Ask the Expert, Tamar Rodney, PhD, PMHNP-BC: How to Deal with Unrelenting Racial Trauma?

I see police brutality against black people on TV, on social media, everywhere. And it seems like it’s getting worse instead of better. Some days I can barely get out of bed. It feels like too much. I’m not sure what to do. What would you suggest? In this video, Dr. Rodney answers your questions about mental health treatment.

Tamar Rodney, PhD, PMHNP-BC, CNE is an assistant professor at Johns Hopkins School of Nursing. Her research and clinical work focus primarily on improving PTSD diagnosis and treatment.

For information about treatments for PTSD please visit The Treatment Hub.

Hi. I’m Dr. Tamar Rodney, a psych mental health nurse practitioner. And our question is: “I see police brutality against black people on TV, on social media, everywhere, and it seems like it’s getting worse instead of better. Some days I can barely get out of bed. It feels like it’s too much. I’m not sure what to do. What do you suggest?”

And such a timely question, a socially relevant question. And many persons might have a hard time dealing with this, but like you said, it’s everywhere.

It’s on social media, it’s on TV, and it’s an unfortunate realization. So, I would like to dissect it in two pieces. One to say that we’re bringing light, no pun intended, to a terrible situation that has been going on to many persons for a long time. So, in many ways, I do appreciate that we do have this platform for it to be seen and to be addressed and that it is worrying and that we are seeing something which is bad.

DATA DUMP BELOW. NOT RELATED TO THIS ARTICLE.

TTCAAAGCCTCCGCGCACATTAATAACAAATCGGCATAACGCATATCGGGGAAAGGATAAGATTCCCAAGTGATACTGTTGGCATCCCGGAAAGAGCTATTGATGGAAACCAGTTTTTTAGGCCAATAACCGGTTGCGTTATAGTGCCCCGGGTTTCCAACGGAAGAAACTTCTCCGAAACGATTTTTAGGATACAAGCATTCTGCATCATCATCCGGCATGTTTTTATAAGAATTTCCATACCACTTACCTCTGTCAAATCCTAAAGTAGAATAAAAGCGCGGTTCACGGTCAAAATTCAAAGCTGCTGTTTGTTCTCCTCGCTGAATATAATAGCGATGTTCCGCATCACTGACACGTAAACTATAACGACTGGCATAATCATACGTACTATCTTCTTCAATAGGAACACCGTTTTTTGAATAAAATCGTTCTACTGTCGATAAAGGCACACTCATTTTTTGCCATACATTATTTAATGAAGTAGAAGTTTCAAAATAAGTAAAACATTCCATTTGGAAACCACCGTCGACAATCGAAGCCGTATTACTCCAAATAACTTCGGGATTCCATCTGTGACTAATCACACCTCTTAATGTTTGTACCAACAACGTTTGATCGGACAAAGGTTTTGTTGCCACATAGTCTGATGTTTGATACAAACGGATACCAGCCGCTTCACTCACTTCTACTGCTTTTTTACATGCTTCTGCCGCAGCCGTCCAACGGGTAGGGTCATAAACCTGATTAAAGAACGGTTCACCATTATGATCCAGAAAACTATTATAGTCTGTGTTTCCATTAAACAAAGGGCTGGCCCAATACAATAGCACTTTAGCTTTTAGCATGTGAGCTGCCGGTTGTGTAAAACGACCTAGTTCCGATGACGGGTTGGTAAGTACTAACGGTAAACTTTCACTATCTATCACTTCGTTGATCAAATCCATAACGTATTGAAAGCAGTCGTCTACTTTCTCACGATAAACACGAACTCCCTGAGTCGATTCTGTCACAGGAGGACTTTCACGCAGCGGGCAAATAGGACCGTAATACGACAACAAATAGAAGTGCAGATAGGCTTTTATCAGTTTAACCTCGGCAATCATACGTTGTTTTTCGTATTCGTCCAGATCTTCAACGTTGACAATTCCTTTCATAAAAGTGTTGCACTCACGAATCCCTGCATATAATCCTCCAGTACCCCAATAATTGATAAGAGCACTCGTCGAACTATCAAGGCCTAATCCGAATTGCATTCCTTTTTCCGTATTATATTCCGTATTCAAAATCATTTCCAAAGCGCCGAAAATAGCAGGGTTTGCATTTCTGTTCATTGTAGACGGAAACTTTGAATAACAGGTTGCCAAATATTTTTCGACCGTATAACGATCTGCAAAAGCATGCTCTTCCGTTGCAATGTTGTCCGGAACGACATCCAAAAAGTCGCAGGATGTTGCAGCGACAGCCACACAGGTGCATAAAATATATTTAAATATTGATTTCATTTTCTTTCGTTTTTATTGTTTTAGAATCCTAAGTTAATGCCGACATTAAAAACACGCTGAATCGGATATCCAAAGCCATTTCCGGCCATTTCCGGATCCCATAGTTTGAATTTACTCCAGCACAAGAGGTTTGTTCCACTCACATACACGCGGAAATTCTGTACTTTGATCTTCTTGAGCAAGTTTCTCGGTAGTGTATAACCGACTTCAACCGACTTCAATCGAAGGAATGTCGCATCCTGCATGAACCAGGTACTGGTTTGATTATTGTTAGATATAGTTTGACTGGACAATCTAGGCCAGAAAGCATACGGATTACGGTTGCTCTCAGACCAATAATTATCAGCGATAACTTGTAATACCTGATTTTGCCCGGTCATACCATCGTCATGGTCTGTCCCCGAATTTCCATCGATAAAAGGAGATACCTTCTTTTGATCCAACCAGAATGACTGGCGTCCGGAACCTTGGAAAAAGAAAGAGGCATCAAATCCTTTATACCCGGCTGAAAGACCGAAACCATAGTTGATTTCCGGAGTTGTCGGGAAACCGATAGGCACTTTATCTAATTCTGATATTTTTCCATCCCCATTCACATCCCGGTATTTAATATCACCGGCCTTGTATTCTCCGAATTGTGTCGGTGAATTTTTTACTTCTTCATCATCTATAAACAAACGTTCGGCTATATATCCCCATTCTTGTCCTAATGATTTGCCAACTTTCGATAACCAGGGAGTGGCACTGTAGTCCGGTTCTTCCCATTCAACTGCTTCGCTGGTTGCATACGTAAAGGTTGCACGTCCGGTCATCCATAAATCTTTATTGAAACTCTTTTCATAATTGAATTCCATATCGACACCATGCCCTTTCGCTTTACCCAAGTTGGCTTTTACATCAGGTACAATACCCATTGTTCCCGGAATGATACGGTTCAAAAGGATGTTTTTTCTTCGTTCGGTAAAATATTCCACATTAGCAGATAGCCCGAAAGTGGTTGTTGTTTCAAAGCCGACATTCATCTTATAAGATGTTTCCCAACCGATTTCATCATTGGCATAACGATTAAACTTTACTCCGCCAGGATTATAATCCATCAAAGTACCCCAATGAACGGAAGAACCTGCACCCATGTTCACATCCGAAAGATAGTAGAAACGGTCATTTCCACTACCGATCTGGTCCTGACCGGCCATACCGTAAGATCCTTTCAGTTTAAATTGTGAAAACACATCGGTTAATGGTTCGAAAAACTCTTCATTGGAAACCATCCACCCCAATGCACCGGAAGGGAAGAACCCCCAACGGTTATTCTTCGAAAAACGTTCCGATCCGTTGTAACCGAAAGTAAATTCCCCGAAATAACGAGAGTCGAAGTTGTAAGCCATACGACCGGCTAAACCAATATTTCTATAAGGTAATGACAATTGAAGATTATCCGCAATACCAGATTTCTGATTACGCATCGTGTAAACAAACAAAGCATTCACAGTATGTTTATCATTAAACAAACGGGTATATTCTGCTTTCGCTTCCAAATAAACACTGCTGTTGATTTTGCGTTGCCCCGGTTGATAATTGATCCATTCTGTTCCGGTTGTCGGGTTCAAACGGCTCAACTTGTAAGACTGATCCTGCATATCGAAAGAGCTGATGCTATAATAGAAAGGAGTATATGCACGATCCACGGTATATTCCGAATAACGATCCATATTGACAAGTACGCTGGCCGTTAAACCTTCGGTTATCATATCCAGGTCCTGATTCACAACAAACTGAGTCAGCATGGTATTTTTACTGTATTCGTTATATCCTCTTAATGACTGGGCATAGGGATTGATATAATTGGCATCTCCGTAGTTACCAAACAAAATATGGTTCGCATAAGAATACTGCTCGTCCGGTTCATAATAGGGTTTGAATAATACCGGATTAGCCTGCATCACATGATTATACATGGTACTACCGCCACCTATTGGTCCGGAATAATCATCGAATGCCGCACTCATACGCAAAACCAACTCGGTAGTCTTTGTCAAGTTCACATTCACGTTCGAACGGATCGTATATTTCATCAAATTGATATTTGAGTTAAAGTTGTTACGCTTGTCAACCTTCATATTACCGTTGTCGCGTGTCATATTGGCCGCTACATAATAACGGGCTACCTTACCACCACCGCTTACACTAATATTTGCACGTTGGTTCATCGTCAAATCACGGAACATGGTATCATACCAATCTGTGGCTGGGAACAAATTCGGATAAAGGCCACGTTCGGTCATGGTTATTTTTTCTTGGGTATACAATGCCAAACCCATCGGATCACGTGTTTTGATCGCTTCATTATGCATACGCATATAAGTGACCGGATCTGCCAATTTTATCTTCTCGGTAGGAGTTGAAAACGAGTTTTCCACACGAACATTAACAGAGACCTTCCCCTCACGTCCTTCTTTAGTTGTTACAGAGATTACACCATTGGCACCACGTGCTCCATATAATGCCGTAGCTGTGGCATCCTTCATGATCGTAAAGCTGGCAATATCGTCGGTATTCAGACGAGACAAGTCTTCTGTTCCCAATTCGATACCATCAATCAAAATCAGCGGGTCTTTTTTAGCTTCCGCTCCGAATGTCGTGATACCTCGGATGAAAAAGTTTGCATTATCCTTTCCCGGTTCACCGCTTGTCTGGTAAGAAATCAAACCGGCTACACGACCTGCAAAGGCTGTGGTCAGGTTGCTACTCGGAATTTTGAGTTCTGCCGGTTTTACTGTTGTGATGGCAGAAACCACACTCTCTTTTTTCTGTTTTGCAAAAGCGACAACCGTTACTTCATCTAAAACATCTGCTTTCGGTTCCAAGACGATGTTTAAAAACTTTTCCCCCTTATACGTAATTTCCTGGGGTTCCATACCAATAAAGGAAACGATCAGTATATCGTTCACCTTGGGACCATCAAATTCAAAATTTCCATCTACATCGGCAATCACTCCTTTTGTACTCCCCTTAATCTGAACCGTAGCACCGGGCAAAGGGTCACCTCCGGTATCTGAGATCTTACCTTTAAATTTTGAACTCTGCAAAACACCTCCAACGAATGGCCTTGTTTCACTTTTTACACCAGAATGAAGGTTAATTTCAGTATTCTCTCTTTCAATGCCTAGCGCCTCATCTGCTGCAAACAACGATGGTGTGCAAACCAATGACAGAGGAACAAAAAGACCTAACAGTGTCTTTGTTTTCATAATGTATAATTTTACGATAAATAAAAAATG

But it gives us an opportunity to start addressing it and start addressing it as individuals, not just because it’s a occurring or seen against black people. The other part is that it is disturbing to look at. And because it’s everywhere, it does affect you. And so, the symptoms you are describing about you can’t get out of bed, classic signs of depression, but it is a visceral reaction to something that we wouldn’t want to be done to no one we love or care for, regardless of race.

And so that is why it’s affecting us. It is too much. It honestly is too much. And so, I would say to you is that taking it in doses. We can’t be tuning to the TV at all times. We are very aware. It’s what we do afterwards that helps. So, knowing and getting information is really important. Knowing your body and how it deals with that information is equally important and giving yourself time to heal from that.

It is very easy to get overwhelmed just because of the brutality of the situation. But what you’re doing here, which I think is remarkable and great, even though it’s depressing is that you are recognizing and verbalizing the feelings that you’re getting. And one of the things we don’t want to do is to avoid. Don’t avoid the feelings that you’re feeling. So, you said you can barely get out of bed, and there are many days we’re going to have to be like that. That is a part of how we cope. We can’t interact with anyone because it is something which is depressing to us.

Your first piece is telling someone else that this is hard to deal with, that is healthy coping. That is essential healthy coping. And another good nugget here is that what you’re seeing, many other individuals are seeing too, and so that starts a healthy conversation about what we can individually do to help each other while we allow a systemic change. So, it’s not on us to change that it’s on social media and it’s everywhere, but at our individual level we can start to say this is wrong and what can I do as an individual to start to change that narrative in how we treat each other.

So, difficult question, a difficult experience for many individuals, but a needed conversation to be had and to acknowledge that it’s everywhere and should be seen. So, thank you for that.

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Posted on BrainLine November 17, 2021. Reviewed November 17, 2021.